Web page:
Monday, January 07, 2013

My Christmas Homily - A midrash on the Wise People


Last year on Christmas eve, I spoke about the story of Jesus being born in Manger as written in the Gospel of Luke, so I thought it appropriate this year that I speak from the Gospel of Matthew, which has a completely different birth narrative than Luke.  I found the wise men to be interesting characters in this drama. When they came to Jerusalem they did not know where Jesus was.  It was King Herod who calls together his advisors who determine that Jesus is in Bethlehem.  Herod then secretly sends for the wise men from the East.  If it was merely to pay homage, there would be no need for secrecy.
Why couldn’t Herod just send his own people to find the boy.  The wise men knew that Herod wanted the child dead.  In fact, I would speculate and this is purely my personal speculation that perhaps the three wise men were assassins sent by Herod to kill the baby Jesus. Think of the gifts they received from Herod before their trip. They had  gold, which could have been payment for the assassination, frankincense to cover up the smell of a dead body for the trip back, and myrh which was used as embalming fluid for bodies at that time. (as it is indicated in the Gospel of John when they are burying Jesus after he died on the cross).  Or maybe I have just read one too many John Le Claire spy novels. 
But it clearly states the wise men tricked Herod .  Why did they defy King Herod.  Clearly they feared Herod as they a took a different road home.  Perhaps, upon seeing this family, this young child, the wise men had a change of conscience.  Maybe they realized that harming innocents, especially harming children was an unacceptable way to live.  How many children have to suffer before we are transformed as individuals,  as a society, to make this a safe place for children to be raised so that every child has the opportunity to reach their maximum potential?  The 3 wise men made the choice to not follow the orders of a corrupt and oppressive leader.   
This story of Jesus’s birth is really just a retelling of the Moses story, for that is a story the Jews of their time would understand, a story of how an oppressive foreign power through fear and terror tries to subjugate the people through violence, and how one child survives who will lead the way out of the wilderness.  But maybe it is not the innocent that will lead us out of the wilderness, but people who know what it is to suffer and do not want to see others suffer the same fate they did who will lead the way. 
Whereas Moses was raised within a privileged position among the Egyptians, Jesus is raised in small more rural town with people who were without power.  These stories were written for people who were without power. So why do we need such stories. For we need hope.  In the face of a society that cares more about violence and vices rather than healthcare and homes we need hope, for a society that cares more about selfishness and self-absorption, than about safety and the sanity of our children, we need hope. 
The only difference is, we are not without power.  We have power.  We do not live in a day and time with oppressive leaders,  but rather within a democracy, by of and for the people, all the people.  And by our actions, and with our values of caring, of compassion, of love, we can make a difference in the world.  We can be the wise people, we can choose the way of helping, the way of safety, the way of caring.  We can do this together.  Let us not just turn our heads and say thank god at least it wasn’t us.  Everyone is us.  Let us not wait, Let us follow that star that shines,  that star that points to our true north, a true north where all children are considered sacred and worth saving.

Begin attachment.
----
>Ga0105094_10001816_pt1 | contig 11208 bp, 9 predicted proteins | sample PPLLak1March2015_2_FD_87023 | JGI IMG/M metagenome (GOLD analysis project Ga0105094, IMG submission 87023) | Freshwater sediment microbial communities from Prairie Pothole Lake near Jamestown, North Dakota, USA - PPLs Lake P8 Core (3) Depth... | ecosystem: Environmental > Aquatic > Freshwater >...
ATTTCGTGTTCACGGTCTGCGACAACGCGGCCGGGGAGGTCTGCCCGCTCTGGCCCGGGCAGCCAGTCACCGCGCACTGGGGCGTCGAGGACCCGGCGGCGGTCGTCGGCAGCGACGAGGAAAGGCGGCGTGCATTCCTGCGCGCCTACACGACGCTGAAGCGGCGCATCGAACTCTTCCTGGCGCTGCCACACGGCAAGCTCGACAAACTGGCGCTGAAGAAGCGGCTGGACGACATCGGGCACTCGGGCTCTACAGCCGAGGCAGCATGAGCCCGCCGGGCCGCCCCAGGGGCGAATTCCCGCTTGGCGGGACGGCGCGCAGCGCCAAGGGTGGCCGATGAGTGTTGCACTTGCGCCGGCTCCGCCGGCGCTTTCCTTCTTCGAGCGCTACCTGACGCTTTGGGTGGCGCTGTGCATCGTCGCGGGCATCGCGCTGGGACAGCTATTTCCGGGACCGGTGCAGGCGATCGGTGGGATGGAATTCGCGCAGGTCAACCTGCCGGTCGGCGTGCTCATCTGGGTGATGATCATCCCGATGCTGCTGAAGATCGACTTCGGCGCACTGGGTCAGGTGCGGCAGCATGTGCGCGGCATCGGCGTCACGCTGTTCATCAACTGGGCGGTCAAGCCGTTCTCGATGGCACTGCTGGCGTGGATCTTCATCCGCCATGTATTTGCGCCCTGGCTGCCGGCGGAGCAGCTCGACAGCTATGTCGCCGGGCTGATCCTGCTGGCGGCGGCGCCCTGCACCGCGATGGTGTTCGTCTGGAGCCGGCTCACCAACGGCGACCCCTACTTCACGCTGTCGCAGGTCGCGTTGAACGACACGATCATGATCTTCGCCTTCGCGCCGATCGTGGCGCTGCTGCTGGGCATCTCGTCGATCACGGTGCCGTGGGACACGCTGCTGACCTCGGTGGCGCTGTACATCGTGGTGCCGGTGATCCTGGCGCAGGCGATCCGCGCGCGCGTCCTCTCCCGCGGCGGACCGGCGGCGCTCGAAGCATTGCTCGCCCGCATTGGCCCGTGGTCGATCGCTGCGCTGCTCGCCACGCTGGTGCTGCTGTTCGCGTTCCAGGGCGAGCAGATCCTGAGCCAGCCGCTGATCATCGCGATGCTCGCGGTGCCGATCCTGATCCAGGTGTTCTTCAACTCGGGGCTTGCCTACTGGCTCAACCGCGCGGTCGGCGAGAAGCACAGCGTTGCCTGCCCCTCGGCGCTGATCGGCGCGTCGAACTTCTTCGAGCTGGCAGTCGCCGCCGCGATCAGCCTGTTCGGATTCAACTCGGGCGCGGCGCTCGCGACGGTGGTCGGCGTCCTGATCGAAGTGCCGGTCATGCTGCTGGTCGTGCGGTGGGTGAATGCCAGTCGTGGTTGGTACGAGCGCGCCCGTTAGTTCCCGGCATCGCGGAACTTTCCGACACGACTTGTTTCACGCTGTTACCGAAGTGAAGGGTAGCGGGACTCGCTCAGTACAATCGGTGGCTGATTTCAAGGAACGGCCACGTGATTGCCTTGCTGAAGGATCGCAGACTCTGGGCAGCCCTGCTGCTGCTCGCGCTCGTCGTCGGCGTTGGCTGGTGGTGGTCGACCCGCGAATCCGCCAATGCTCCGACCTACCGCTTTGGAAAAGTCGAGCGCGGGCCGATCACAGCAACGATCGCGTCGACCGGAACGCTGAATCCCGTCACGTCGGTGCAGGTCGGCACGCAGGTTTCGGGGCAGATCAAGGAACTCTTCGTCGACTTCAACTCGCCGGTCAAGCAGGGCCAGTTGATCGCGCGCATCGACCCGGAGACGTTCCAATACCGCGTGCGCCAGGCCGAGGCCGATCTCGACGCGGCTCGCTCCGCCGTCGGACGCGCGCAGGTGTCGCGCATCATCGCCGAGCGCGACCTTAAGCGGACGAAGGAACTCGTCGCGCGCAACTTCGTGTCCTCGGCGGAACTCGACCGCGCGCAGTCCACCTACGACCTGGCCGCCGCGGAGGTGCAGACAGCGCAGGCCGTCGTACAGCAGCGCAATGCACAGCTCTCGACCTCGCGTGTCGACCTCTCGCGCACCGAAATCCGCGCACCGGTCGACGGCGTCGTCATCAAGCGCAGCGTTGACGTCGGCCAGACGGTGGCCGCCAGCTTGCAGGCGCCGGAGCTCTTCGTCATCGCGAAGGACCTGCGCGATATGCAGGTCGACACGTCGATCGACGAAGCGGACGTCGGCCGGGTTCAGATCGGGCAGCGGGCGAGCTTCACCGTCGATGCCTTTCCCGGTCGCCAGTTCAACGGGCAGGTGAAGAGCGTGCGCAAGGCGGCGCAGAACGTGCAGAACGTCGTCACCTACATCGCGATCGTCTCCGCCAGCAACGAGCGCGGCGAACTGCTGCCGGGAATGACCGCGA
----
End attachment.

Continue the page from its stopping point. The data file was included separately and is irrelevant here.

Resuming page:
A Tale of Two Movies


When I was on vacation, I spent some time catching up on movies.  Of the movies I viewed I will mention two big productions.  Les Miserable - an 8 on the JWo movie scale and Life of Pi, a 7 on the JWo scale.  Two very different movies and both worth the price of admission.

Of course I had read the reviews for Les Mis and they were decidedly mixed.  I will not go into detail about the storyline.  Its themes of redemption, faith, commitment and hope are right in my wheelhouse.  But really the story is irrelevant, it is about the music.  Having seen the Broadway show 3 times,  I knew I would be predisposed to like the movie.   Almost all the reviews panned Russell Crowe, and although his voice is not operatic as the Broadway productions. since my expectations were lowered it was nowhere as bad as I was led to believe it was going to be.  My biggest disappointment was Sacha Cohen.  Let me say this, the movie was not great film-making, but it was a great film.  Hugh Jackman and Anne Hathaway were just superb. The movie brought actual tears to my eyes numerous times.  Not in some manipulated way, but for empathetic joy and sorrow of the characters, noticing within the story symbolic echoes of my own life.   This is what a good film should do.  I could go on about the negative technicalities of the movie, but the raw emotion of its music is the stuff of legends.  It is a must see movie.

The Life of Pi, is a very different movie.  Whereas Les Mis was a good film but poor film-making, Life of Pi was just a beautifully made film.  The Cinematography was superb.  It was just a visual delight to watch this film.  The film's religious content was also intriguing.  Its discussions about pluralism vs. mono-theology were interesting.  The question about surrendering to God at our deepest point of suffering is always challenging.  As well, how we tell stories about God and why that can be meaningful was insightful.  Although enjoyable to view, I found the movie unsatisfying.  Much needed to be inferred  and so much of the movie's explanation happened in the last five minutes of the movie that it felt rushed. Of course the need to use an author talking to the main character as a mechanism to explain the story also seemed a bit contrived. But I loved the animals and the ocean. Worth seeing, but as much as I appreciate good film-making, I will take a good film over film-making any day.